The big FX myth. Do Market Makers trade against me?
When you trade on a market maker's rate they are taking the risk into their own book. The purpose being to facilitate client's business and offer the best possible spreads - see our blog on why dealing direct with the market maker is the best option for trading FX - but some of our broker competitors have propagated the idea that market makers 'trade against you'. The suggestion is obviously that you should trade with them. The difficulty there is that, if they are acting exclusively as a broker and taking no risk, they need to pass the risk directly on to someone who will i.e. a market maker and they need to take a brokerage or markup. So the risk generally ends up with a market maker anyway AND with an additional layer of cost.
But the idea is out there, so let's have a close look at it. First lets look at why market makers take risk on to their books. A market maker publishes a continuous two way rate, allowing clients to trade at the time of their choosing. Assume a market maker has a number of clients. Client one sells to the market maker, thinking the market goes down. The market maker could at this point turn around and sell to the market, as a broker would. But then he cannot profitably show the market rate - buying from his client at the market rate and then selling at the same rate doesn't create a sustainable business, one that can continue to add value to its clients.
If the market maker takes client one's trade into his book, there is now a window in which another client may show up and buy on the other side of the spread. That is why market makers take risk into their books - it is to open a window in which buyers and sellers can match off across time, allowing the market maker to capture spread as compensation for providing their service, and show a better rate than brokers. It isn't to trade 'against' their clients.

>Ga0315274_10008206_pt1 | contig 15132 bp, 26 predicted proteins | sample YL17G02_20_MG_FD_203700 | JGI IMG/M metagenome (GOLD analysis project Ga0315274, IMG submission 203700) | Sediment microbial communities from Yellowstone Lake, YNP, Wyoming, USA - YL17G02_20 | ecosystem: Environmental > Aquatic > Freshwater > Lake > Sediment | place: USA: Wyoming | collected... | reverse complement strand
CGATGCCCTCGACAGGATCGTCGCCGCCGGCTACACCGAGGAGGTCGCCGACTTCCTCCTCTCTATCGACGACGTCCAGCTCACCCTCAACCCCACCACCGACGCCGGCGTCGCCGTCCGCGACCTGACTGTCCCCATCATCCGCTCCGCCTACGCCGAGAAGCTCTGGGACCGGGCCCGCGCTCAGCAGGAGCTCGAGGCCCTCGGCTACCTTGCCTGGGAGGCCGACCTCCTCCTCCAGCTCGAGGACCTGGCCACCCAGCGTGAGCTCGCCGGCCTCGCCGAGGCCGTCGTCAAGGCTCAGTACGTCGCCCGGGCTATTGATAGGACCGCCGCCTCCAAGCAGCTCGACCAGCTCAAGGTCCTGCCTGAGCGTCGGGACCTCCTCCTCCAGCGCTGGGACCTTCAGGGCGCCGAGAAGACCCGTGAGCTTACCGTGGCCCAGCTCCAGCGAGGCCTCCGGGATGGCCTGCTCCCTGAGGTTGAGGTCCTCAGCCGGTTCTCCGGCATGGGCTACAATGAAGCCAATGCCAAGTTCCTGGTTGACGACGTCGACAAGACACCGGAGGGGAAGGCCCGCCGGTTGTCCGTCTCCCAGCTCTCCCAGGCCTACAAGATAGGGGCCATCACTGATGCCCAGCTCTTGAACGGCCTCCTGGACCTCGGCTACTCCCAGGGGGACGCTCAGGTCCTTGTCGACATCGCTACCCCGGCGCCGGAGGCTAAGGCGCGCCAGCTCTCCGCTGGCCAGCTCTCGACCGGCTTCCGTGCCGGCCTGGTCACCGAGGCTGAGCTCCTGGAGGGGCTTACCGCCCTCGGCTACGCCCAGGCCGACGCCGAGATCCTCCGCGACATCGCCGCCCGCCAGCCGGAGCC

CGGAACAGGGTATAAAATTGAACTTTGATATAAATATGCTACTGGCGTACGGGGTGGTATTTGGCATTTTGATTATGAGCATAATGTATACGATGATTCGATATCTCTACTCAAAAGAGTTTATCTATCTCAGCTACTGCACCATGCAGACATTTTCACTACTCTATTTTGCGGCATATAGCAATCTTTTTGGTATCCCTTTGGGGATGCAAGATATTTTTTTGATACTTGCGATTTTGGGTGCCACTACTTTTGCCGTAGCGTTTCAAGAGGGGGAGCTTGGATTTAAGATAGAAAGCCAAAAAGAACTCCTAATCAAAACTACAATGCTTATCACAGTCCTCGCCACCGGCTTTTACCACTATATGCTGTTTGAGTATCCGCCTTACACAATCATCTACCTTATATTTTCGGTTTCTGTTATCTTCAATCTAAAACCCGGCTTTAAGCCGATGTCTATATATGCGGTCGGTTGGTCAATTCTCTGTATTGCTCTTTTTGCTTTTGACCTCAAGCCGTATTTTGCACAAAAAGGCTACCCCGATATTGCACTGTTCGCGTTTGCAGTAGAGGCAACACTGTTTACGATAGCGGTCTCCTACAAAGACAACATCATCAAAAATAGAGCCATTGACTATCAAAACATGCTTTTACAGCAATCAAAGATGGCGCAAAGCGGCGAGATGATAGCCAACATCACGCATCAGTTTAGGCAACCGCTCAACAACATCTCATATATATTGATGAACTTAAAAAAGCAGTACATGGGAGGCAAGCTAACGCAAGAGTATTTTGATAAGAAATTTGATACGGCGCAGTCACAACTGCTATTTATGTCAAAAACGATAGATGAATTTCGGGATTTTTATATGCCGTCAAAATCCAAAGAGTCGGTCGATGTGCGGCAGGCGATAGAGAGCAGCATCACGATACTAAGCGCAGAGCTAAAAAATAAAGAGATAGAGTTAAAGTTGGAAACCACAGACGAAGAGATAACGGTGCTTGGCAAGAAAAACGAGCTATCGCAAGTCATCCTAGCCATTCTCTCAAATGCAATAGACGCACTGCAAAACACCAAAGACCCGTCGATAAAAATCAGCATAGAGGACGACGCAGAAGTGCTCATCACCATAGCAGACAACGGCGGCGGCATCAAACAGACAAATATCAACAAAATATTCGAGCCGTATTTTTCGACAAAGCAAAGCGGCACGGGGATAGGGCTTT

Let's look a little more closely at the period between clients one and two trading. If there is anything that gives the 'trading against' nostrum its superficial appeal, it is this period where the market maker is long and the client is short. Surely this is zero sum? If the market goes up the market maker wins and the client loses, and vice versa. Surely the market maker is trading against client one? Well, not really. The market maker temporarily has an opposing position from facilitating client ones ability to trade on the best rate. But he is not married to it. He would like to see another client show up or a passive hedging order fill as soon as possible after client one trades to neutralise his risk. And so we come to the issue of horizon.
Differing horizons - or holding periods - is what makes the relationship between market makers and their clients work, and gives the lie to the idea of trading against clients. Different parties can win to a trade, so long as they have different holding periods. Lets say the market maker is publishing a rate of 20/21 when client one sold. So the client is short and the market maker long at 20. The market maker is then paid three minutes later at 21 on a passive order. Another three minutes passes and the market falls to 17/18. Client one buys back his short, earning two pips. The market maker earned his spread and the client was right about the market's direction and locked in his profit.
So the market maker and client can in fact have a symbiotic relationship, and the market maker can facilitate the clients ability to express his trading ideas without the layers of costs of any of the alternatives.